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Small Employers Can Offer Benefits Without Costing an Arm or a Leg

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Small businesses are starting to look at alternative options to supply benefits for their employees. Some employers are afraid they will burden the cost themselves. However, persistent employers can find solutions and keep it affordable.

Employees take a major role in keeping the revenue engine humming along. This is important to a thriving business, such as yours. Making that investment in employee benefits is crucial. But how can you afford it?

Big things are always accomplished in steps. You did not get to your current level of success overnight. Everything starts out in projects and a low budget. Eventually it grows into something really big.

Kind of like your garden in the backyard. When you are new to it, you start off small. There is no need to go big and cause stress and possible failure.

This is where the new healthcare law changed how small businesses can offer health insurance.

Prior to January 1, 2014, small employers could reimburse for health insurance for almost any amount the employer wanted. Today, the new law says you cannot do it that way, or have a fine of $100 per day, per employee. Pretty harsh!

If you cannot reimburse, what do you do?

Here are some ideas:

  1. Bring in an insurance advisor that is a good subject matter expert on healthcare reform. An employer can let the advisor sit with each employee individually and customize his or her own plan. The employee will be responsible for 100% of the premium on an after-tax basis. This can be done through the public exchange and receive a tax credit (if they qualify), or a private exchange. An employer does not have to contribute a dime. Just by bringing in this resource provides value to your employees.
  2. If you do want contribute to the premiums, here is an option. Once the advisor helps pick a plan, the employer can increase the employee’s wages to offset the cost of premiums. This goes down on the books as an income increase, not a reimbursement. Taxes will be paid on the extra portion as any other income received by the employee. More or less, this is a pay raise to all the employees.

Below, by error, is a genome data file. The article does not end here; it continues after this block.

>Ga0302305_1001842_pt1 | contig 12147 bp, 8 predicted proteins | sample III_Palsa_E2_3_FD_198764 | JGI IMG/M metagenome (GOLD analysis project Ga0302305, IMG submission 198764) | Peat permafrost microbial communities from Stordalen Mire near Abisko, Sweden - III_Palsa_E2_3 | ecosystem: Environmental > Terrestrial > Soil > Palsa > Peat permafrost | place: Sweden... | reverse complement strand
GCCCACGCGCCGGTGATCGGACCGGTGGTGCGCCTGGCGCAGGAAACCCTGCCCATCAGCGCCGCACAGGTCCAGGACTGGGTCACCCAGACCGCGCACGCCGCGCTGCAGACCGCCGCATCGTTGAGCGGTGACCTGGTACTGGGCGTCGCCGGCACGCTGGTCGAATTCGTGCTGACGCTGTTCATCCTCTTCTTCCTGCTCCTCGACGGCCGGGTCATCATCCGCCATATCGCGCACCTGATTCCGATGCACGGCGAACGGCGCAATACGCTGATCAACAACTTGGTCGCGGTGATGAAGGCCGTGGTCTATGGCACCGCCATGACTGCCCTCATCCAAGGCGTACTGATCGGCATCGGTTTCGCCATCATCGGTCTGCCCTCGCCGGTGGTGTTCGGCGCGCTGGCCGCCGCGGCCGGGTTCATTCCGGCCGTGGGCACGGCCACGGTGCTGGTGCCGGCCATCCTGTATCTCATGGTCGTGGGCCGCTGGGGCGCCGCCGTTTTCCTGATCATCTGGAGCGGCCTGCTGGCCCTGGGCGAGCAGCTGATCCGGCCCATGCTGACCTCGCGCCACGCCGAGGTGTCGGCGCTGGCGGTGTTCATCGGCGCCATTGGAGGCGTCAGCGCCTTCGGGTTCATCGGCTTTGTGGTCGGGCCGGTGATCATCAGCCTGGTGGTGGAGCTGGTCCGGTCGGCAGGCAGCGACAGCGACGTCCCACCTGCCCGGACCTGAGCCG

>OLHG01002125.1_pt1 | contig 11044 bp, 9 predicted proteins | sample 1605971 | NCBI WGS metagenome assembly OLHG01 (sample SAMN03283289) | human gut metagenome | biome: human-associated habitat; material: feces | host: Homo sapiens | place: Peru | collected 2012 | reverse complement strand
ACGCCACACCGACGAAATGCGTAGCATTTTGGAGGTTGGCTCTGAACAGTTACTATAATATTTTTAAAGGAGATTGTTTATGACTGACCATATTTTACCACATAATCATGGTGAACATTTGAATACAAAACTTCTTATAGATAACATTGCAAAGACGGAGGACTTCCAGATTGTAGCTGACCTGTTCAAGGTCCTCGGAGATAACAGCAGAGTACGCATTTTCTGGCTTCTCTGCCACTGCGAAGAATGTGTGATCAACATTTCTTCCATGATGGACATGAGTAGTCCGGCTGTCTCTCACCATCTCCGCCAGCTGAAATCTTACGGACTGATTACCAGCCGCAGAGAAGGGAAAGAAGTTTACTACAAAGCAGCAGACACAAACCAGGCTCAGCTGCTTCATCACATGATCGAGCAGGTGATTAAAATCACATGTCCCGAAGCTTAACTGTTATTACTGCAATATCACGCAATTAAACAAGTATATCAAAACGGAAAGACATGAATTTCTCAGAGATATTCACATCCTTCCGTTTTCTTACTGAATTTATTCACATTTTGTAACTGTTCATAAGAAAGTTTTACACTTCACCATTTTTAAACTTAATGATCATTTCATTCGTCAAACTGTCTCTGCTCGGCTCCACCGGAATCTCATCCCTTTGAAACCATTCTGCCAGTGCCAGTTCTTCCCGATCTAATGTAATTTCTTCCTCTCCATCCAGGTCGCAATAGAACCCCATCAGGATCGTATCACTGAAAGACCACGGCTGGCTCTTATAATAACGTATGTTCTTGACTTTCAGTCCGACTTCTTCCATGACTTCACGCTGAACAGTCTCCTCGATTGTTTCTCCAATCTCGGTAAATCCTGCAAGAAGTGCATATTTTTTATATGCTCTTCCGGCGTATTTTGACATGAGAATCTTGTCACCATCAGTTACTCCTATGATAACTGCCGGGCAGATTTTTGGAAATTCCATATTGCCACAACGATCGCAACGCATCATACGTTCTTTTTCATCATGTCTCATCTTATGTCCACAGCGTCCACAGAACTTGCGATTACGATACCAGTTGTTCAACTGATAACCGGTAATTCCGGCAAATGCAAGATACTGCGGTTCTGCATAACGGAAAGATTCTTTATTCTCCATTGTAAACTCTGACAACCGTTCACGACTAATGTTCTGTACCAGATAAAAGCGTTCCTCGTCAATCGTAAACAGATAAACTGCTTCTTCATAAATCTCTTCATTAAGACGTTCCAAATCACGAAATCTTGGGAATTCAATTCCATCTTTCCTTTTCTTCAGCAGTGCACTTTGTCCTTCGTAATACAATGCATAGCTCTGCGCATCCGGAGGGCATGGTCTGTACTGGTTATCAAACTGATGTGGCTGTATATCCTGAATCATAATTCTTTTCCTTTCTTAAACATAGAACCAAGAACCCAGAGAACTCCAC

3. Provide a traditional employer sponsored group health plan. Employers do have a minimum they must contribute to the employee’s portion of the premium only. Some insurance companies require the employer to pay 25% of the employee premium. Other insurance companies could be 50% or higher. Spouses and child(ren) coverage is optional to offer and no minimum contributions are set for the employer.

Note: By doing an employer sponsored group health insurance and not offer coverage for the spouses and family could allow the spouse and children to qualify for a health insurance tax credit. This could reduce their premiums to keep it affordable. If they do not qualify for the credit, they can choose any plan they want with the insurance advisor.

There are several ways to provide value to employees using employee benefits and keeping it affordable to the employer. Your employees will thank you for doing it and may be a little more productive in the workplace.

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